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Archive for the ‘Fundamentalism’ Category

Why BAR sells in America

Posted by NT Wrong on November 7, 2008


Spotted on Gideon Addington’s Groundofbeing.net, an interesting blog exploring various religious ideas in a ‘liberal’ fashion (if you’re ok with employing such a label).

And on a related note, David Ker, who ceased blogging a week ago, comes back from the dead with a new post asking Why [White] American Christians look so stupid and what you can do about it.

Posted in Fundamentalism, Historiography, Science | 2 Comments »

Homosexual Cartoon 2

Posted by NT Wrong on November 4, 2008


Posted in Fundamentalism, Humour | Comments Off on Homosexual Cartoon 2

Homosexual Cartoon

Posted by NT Wrong on November 4, 2008

In this cartoon, ‘Christian’ learns about ‘the latest scientific evidence’ on homosexuality. It’s taken from the movie For the Bible Tells Me So and is entitled, ‘Is It A Choice?’

Posted in Fundamentalism, Justice | 4 Comments »

Dispensationalists: Hyperbole and Metaphor are now legitimate Figures of Speech

Posted by NT Wrong on October 29, 2008

'Did you hear the joke about the Mid-Trib Pre-Millennialist, the Pre-Trib Post-Millennialist, and the Amillenialist?' Rob Lightner asks Chuck Ryrie.

'Did you hear the joke about the Mid-Trib Pre-Millennialist, the Pre-Trib Post-Millennialist, and the Amillenialist?' Rob Lightner asks Chuck Ryrie.

For those of you who were unable to attend, you will be relieved to know that the Council on Dispensational Hermeneutics, which met last month in Clarks Summit, PA, declared each of hyperbole and metaphor as “a legitimate figure of speech”. The declaration was gratefully received internationally by anxiously awaiting linguists, who could breathe a collective sigh of relief that the dark shadow of possible illigitimacy, which for so long had hung over these language forms, has now been lifted.

“I’m so happy, I could leap over Noam Chomsky in a single bound,” exclaimed Semiotician Umberto Eco. “Well, not literally,” he added sheepishly.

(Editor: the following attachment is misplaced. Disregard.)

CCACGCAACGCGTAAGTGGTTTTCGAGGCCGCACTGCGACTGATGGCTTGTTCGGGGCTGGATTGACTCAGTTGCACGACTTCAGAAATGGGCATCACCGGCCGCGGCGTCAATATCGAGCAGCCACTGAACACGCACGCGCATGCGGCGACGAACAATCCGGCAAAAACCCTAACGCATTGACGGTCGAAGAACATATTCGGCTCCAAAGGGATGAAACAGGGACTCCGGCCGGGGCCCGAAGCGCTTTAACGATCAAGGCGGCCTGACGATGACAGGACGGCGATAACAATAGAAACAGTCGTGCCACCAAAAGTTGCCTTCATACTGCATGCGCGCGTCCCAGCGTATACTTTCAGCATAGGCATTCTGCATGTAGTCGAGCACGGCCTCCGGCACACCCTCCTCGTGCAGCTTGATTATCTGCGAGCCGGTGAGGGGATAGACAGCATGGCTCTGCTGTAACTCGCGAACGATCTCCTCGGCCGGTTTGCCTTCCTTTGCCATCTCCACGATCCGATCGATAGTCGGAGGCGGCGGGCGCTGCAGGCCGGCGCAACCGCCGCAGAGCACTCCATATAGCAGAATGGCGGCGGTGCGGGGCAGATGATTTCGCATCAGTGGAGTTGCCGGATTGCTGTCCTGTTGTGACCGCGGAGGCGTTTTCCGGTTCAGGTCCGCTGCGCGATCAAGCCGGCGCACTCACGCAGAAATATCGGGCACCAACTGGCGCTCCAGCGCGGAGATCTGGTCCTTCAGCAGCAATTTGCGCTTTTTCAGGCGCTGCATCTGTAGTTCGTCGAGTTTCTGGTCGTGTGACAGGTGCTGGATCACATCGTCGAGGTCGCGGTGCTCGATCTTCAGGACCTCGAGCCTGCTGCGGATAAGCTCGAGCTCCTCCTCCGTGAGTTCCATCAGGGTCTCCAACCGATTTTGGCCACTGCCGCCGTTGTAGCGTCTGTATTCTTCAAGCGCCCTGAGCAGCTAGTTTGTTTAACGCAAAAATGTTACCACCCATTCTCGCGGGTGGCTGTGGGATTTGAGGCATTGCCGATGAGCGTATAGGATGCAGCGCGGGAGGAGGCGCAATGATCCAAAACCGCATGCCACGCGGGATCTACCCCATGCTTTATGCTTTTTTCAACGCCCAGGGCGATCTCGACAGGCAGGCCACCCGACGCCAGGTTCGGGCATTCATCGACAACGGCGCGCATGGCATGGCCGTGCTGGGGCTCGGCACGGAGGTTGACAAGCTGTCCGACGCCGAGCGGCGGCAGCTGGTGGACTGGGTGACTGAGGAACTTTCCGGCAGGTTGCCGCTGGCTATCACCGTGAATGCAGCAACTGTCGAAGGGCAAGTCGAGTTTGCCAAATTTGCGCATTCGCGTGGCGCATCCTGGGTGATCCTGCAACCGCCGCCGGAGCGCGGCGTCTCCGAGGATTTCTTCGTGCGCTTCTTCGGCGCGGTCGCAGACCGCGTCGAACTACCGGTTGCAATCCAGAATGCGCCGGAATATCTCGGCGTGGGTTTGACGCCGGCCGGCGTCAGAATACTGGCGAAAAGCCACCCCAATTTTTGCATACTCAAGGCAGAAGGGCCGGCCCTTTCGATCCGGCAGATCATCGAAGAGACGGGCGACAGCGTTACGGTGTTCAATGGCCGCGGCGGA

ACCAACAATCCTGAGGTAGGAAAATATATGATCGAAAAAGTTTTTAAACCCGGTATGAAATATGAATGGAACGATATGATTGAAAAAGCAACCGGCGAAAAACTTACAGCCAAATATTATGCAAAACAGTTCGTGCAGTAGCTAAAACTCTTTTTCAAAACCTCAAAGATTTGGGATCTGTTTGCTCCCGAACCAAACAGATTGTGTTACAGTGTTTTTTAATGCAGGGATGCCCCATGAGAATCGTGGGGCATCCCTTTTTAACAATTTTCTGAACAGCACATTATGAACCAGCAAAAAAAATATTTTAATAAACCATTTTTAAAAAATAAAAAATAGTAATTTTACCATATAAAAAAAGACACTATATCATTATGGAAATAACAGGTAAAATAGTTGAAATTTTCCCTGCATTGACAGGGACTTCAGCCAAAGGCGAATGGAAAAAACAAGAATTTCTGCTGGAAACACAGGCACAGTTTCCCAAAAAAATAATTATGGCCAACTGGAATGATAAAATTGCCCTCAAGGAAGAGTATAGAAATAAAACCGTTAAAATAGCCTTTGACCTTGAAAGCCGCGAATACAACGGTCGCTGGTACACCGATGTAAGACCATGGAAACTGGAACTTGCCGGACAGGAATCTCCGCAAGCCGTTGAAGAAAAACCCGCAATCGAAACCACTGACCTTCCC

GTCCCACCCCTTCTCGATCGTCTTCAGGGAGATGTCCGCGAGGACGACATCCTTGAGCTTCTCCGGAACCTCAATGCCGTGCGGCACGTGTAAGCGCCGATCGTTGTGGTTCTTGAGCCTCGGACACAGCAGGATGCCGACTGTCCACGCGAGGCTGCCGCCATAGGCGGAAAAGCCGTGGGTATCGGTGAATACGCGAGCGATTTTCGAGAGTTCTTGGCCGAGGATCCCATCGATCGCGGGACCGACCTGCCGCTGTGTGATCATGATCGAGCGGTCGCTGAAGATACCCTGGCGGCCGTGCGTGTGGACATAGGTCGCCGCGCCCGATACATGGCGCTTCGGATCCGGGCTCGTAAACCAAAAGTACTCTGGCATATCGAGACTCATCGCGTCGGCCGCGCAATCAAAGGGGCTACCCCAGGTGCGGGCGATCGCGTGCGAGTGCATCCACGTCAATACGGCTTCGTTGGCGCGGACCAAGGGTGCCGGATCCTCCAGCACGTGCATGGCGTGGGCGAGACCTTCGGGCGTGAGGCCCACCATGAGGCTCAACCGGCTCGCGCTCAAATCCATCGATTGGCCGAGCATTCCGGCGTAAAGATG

Article 1
“We affirm that hyperbole is a legitimate figure of speech that uses exaggeration for the purpose of emphasis or impact.” …

Article 3
“We affirm that an extended metaphor is a legitimate figure of speech (used in multiple genres) when it can be determined contextually that the author intended it to be understood as such.”
Council on Dispensational Hermeneutics

The Council’s Statement also makes it clear that, just because they’re recognizing the existence of metaphor and hyperbole, this is no excuse to go all crazy and interpret everything in the Bible as though it has no real reference — like those licentious liberals do. I’m not quite sure who they mean by such liberals, and I guess they have some nineteenth-century ghosts in mind. For as everyone knows, liberals these days are even more scriptural than the conservatives.

… I’d comment further, but the statement reads as badly as a Tim LaHaye novel – and that’s no exaggeration.

Posted in Biblical interpretation, Fundamentalism, Metaphor | 8 Comments »

Anson Rainey, ‘East of the Jordan’ is not ‘The Rest of the Ancient Near East’

Posted by NT Wrong on October 23, 2008

Anson Rainey’s article in the latest BAR (34:06, Nov/Dec 2008 ) is a confused and misleading piece of popular apologetics. The best to be said for it is that, in trying to prove a Transjordanian origin for ‘Israel’, it has managed to undermine its broader thesis (which argues that the biblical account of Israel’s origins are historically true).

Inside, Outside: Where Did the Early Israelites Come From?

Here’s an outline of Rainey’s argument, which demonstrates how he is hoist by his own petard:

1. Rainey provides evidence to suggest that there are links between the Transjordan settlements on one hand and settlements in the Cisjordan which he identifies as ‘Israelite’ on the other.

Rainey points to similarities in the pottery and domestic house construction between Transjordan sites such as Tall al-‘Umayri and the Cisjordan sites where the ‘Israelites’ are said to have settled. He also claims that Hebrew has more affinities with Transjordanian languages (such as Aramaic [sic] and Moabite) than with Phoenician (that is, coastal Canaanite).

2. Rainey says that the Bible claims that the ‘Israelites’ came from the Transjordan, that is, “from east of the Jordan”.

“The Bible is very clear. They were pastoral nomads who came from east of the Jordan.”
“The famous hieroglyphic text known as the Merneptah Stele, which dates to about 1205 B.C.E., refers to “Israel” at this time as a people (not a country or nation) probably located in Transjordan.”
“There is no reason to doubt the principal assumption of the Biblical tradition that the ancient Israelites migrated as pastoralists from east of the Jordan.”